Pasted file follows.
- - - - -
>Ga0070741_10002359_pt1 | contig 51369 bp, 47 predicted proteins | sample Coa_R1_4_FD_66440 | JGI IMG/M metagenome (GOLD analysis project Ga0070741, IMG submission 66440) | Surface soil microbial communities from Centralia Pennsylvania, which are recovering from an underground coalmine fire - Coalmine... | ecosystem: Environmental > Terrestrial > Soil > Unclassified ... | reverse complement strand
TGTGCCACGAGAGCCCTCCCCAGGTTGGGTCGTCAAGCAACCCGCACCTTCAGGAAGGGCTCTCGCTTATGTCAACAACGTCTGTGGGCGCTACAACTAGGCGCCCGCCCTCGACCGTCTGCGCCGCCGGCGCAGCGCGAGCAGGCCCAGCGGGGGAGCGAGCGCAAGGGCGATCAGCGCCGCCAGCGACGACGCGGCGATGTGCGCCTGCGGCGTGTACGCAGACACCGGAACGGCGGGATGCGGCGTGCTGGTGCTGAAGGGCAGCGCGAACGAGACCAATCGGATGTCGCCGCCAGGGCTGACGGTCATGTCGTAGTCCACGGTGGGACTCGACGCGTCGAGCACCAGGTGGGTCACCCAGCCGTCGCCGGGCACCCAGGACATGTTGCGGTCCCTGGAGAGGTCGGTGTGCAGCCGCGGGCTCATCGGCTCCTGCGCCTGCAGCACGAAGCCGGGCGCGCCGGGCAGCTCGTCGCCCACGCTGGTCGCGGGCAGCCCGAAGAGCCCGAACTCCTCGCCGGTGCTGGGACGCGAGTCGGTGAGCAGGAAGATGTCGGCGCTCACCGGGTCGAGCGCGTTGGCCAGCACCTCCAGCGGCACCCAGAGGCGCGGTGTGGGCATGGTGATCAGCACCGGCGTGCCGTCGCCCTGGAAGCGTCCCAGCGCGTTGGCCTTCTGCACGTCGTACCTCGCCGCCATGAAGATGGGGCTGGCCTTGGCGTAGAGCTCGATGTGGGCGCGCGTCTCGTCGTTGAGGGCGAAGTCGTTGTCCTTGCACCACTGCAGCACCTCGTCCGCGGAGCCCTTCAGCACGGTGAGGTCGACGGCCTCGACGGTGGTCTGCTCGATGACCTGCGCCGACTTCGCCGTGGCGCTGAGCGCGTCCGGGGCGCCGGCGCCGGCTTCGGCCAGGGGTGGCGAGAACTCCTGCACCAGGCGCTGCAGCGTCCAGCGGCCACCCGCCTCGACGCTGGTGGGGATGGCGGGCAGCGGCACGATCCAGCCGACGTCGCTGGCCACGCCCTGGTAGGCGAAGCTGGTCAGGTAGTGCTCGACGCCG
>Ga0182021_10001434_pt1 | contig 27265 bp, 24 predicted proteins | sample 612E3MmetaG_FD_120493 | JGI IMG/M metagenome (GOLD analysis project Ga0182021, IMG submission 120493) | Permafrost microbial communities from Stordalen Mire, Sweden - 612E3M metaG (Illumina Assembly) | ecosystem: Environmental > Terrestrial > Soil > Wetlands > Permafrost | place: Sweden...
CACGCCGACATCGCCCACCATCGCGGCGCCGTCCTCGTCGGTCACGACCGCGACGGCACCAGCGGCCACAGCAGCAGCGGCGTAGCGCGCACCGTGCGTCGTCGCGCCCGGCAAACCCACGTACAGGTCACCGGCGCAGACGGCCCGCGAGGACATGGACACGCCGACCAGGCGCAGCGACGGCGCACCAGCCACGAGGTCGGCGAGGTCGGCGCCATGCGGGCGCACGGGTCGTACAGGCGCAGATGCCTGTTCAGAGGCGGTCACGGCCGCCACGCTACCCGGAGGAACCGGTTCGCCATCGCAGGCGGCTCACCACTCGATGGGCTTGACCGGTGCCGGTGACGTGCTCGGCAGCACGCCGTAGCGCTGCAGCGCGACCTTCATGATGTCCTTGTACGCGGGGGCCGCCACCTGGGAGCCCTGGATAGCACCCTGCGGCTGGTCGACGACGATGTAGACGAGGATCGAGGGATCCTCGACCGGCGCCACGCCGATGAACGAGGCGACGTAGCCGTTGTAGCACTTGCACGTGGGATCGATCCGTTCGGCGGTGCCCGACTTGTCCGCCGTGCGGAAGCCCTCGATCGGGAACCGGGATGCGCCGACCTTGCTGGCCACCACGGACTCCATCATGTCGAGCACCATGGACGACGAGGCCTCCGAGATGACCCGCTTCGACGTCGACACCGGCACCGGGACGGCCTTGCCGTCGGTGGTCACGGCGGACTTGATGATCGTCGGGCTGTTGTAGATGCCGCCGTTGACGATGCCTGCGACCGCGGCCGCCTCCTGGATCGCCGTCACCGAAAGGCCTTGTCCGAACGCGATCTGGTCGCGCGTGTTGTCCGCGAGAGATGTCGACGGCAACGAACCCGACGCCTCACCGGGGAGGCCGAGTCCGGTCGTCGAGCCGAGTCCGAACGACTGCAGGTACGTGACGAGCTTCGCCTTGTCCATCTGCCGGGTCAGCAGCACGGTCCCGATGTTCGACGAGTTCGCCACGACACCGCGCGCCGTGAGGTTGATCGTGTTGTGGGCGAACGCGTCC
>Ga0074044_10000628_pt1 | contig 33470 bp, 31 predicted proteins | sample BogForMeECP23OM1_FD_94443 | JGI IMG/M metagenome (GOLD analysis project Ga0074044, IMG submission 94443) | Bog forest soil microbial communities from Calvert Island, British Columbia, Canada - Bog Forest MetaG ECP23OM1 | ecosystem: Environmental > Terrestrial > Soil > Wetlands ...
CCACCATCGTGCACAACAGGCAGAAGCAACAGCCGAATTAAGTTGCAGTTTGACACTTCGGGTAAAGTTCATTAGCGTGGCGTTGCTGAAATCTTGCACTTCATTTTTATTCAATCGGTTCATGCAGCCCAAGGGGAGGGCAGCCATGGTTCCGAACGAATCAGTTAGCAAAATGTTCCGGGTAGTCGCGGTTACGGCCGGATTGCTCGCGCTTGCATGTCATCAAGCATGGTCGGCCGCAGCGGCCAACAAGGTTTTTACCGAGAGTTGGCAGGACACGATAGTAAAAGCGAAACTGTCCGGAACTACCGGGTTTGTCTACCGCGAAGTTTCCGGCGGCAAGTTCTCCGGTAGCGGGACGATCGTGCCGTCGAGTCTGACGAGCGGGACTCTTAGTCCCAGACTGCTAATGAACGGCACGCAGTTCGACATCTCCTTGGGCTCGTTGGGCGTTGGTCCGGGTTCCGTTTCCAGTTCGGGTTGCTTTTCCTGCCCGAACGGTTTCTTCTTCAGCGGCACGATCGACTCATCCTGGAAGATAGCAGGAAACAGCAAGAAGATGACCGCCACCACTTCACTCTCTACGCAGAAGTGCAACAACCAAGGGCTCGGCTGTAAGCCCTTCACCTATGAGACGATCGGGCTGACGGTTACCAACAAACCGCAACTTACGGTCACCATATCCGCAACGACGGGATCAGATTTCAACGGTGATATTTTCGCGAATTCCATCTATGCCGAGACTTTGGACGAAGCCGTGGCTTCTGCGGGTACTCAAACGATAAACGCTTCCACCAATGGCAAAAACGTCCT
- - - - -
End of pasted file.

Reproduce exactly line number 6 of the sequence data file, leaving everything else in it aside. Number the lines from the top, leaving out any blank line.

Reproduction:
CCACCATCGTGCACAACAGGCAGAAGCAACAGCCGAATTAAGTTGCAGTTTGACACTTCGGGTAAAGTTCATTAGCGTGGCGTTGCTGAAATCTTGCACTTCATTTTTATTCAATCGGTTCATGCAGCCCAAGGGGAGGGCAGCCATGGTTCCGAACGAATCAGTTAGCAAAATGTTCCGGGTAGTCGCGGTTACGGCCGGATTGCTCGCGCTTGCATGTCATCAAGCATGGTCGGCCGCAGCGGCCAACAAGGTTTTTACCGAGAGTTGGCAGGACACGATAGTAAAAGCGAAACTGTCCGGAACTACCGGGTTTGTCTACCGCGAAGTTTCCGGCGGCAAGTTCTCCGGTAGCGGGACGATCGTGCCGTCGAGTCTGACGAGCGGGACTCTTAGTCCCAGACTGCTAATGAACGGCACGCAGTTCGACATCTCCTTGGGCTCGTTGGGCGTTGGTCCGGGTTCCGTTTCCAGTTCGGGTTGCTTTTCCTGCCCGAACGGTTTCTTCTTCAGCGGCACGATCGACTCATCCTGGAAGATAGCAGGAAACAGCAAGAAGATGACCGCCACCACTTCACTCTCTACGCAGAAGTGCAACAACCAAGGGCTCGGCTGTAAGCCCTTCACCTATGAGACGATCGGGCTGACGGTTACCAACAAACCGCAACTTACGGTCACCATATCCGCAACGACGGGATCAGATTTCAACGGTGATATTTTCGCGAATTCCATCTATGCCGAGACTTTGGACGAAGCCGTGGCTTCTGCGGGTACTCAAACGATAAACGCTTCCACCAATGGCAAAAACGTCCT